Much of my research has focused on the aesthetic beauty of immovable cultural heritage (such as ruins), and our ethical obligation to cultural heritage. In my work on ruins, I provide an account for the aesthetic appreciation of ruins, one which encompasses ruins of antiquity to contemporary industrial ruins (e.g., the former Packard Plant in Detroit, MI). I argue that if we see ruins as in the process of decay, and we have good reasons to respect the aesthetic integrity of ruins, we ought to allow a ruin to ruinate. Paradoxically then, to “preserve” the special aesthetic value of a ruin, we must allow it to decay. Offshoots of this project have been published in the Journal of Aesthetic and Art Criticism (“Unimagined Beauty“), ARCADE (“Authenticity in Ruins”), and The Journal of Applied Philosophy (“Visiting the Ruins of Detroit“). My recent blog post(politicalphilosopher.net) about ruins of war can be found here. My interest in providing practical arguments for the preservation of immovable cultural heritage has given rise to a related interest in the ethics of travel and tourism. This, I believe, is an underdeveloped area of applied ethics.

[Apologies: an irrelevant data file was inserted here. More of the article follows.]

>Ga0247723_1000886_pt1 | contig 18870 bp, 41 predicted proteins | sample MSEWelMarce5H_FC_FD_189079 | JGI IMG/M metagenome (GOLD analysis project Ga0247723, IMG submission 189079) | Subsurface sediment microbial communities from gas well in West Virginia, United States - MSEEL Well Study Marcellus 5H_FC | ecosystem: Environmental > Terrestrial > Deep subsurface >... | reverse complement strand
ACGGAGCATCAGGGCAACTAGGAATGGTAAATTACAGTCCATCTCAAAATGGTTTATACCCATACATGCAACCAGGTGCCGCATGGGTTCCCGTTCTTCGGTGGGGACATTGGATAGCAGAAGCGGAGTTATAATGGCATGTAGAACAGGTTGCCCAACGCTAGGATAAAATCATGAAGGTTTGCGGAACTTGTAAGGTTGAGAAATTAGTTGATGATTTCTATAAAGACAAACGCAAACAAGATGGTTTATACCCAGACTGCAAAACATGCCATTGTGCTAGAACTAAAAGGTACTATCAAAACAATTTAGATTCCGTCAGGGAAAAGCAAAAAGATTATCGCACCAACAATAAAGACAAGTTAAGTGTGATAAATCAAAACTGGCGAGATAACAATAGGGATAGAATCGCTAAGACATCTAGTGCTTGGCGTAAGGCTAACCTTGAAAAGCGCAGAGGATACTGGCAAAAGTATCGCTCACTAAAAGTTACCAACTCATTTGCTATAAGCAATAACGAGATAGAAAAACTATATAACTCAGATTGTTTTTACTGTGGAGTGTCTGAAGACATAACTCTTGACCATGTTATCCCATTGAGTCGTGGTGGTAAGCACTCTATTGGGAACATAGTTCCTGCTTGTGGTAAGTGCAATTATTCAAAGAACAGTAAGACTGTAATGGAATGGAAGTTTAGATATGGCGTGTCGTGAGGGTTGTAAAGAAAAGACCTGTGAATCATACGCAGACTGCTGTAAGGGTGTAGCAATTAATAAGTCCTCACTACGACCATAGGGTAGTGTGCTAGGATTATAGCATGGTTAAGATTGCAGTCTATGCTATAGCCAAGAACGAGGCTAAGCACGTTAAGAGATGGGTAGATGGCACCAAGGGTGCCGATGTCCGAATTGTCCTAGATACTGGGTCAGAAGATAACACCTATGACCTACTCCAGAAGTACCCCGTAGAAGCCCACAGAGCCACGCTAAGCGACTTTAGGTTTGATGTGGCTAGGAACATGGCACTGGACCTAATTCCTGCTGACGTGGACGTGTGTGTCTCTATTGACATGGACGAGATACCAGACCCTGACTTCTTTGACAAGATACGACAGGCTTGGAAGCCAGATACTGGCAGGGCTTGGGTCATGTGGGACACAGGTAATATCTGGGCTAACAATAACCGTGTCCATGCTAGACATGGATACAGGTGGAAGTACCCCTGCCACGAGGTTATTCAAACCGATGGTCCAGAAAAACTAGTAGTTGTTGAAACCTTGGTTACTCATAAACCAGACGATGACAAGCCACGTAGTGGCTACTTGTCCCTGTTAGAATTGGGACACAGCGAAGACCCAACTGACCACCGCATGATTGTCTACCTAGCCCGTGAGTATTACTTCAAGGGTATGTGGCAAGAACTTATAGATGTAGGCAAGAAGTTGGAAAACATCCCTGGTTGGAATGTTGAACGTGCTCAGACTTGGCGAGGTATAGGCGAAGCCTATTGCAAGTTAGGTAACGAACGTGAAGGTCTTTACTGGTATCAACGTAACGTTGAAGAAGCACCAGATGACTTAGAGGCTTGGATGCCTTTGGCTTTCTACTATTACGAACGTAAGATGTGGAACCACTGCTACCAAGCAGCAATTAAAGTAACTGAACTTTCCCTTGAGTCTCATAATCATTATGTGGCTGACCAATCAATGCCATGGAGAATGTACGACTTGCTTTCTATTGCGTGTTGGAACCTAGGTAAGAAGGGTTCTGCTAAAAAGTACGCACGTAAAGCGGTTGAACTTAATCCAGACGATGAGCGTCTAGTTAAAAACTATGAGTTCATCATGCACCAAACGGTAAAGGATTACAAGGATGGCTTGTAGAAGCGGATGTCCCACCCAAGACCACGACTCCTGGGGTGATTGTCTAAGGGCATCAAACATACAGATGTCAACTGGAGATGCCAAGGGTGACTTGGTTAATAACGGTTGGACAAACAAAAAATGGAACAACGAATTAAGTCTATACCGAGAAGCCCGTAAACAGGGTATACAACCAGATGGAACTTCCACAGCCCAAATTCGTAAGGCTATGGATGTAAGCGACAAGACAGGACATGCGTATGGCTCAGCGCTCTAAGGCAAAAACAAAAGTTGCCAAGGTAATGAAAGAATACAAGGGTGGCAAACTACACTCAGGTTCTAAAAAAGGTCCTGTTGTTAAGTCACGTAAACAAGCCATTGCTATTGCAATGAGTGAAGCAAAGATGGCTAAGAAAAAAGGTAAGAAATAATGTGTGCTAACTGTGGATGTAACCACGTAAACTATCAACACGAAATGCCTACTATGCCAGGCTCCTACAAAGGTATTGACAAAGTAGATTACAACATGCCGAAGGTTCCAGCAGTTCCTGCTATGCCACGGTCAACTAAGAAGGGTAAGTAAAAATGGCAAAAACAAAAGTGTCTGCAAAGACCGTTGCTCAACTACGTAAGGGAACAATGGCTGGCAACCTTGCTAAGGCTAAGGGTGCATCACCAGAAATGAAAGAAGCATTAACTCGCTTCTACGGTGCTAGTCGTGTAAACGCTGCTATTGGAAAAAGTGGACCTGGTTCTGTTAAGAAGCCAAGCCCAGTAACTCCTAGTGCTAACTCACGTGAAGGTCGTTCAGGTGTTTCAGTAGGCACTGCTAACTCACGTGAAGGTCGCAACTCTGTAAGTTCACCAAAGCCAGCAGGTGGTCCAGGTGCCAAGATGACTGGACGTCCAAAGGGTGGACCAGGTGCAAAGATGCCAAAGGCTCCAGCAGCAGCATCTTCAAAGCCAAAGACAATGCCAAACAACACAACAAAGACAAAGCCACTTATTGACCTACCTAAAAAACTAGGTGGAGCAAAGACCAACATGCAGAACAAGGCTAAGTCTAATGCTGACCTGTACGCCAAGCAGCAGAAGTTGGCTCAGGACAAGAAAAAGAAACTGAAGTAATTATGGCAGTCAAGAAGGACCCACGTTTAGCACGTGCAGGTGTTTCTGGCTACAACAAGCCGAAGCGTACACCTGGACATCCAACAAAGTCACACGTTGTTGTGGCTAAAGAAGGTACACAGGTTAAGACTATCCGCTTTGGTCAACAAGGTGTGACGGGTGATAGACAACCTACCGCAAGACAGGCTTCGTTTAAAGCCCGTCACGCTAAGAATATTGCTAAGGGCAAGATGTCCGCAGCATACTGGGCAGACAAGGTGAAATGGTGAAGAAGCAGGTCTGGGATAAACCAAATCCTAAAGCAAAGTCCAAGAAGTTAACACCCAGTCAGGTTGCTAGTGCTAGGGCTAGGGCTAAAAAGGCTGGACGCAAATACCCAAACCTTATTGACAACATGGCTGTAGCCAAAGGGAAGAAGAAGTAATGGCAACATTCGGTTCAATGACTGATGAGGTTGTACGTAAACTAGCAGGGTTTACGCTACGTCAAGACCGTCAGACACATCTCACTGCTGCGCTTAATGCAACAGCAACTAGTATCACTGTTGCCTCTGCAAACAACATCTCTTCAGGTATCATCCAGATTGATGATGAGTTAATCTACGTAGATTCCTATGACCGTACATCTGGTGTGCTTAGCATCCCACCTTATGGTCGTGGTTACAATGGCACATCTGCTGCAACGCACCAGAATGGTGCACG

I am a self-professed failed musician and successful film buff. I spent eight years as a volunteer 35mm projectionist and outreach coordinator at the Grand Illusion Cinema in Seattle, Washington and was the manager at the Clinton Street Theater in Portland, Oregon (the longest continuous running Rocky Horror Picture Show in the world!). When not projecting at arthouse cinemas or butchering jazz flute, you may find me working on various political campaigns in the area or devouring fiction on my e-reader (academic texts in physical print only, please).
I can be contacted at lizscar [at] gmail.com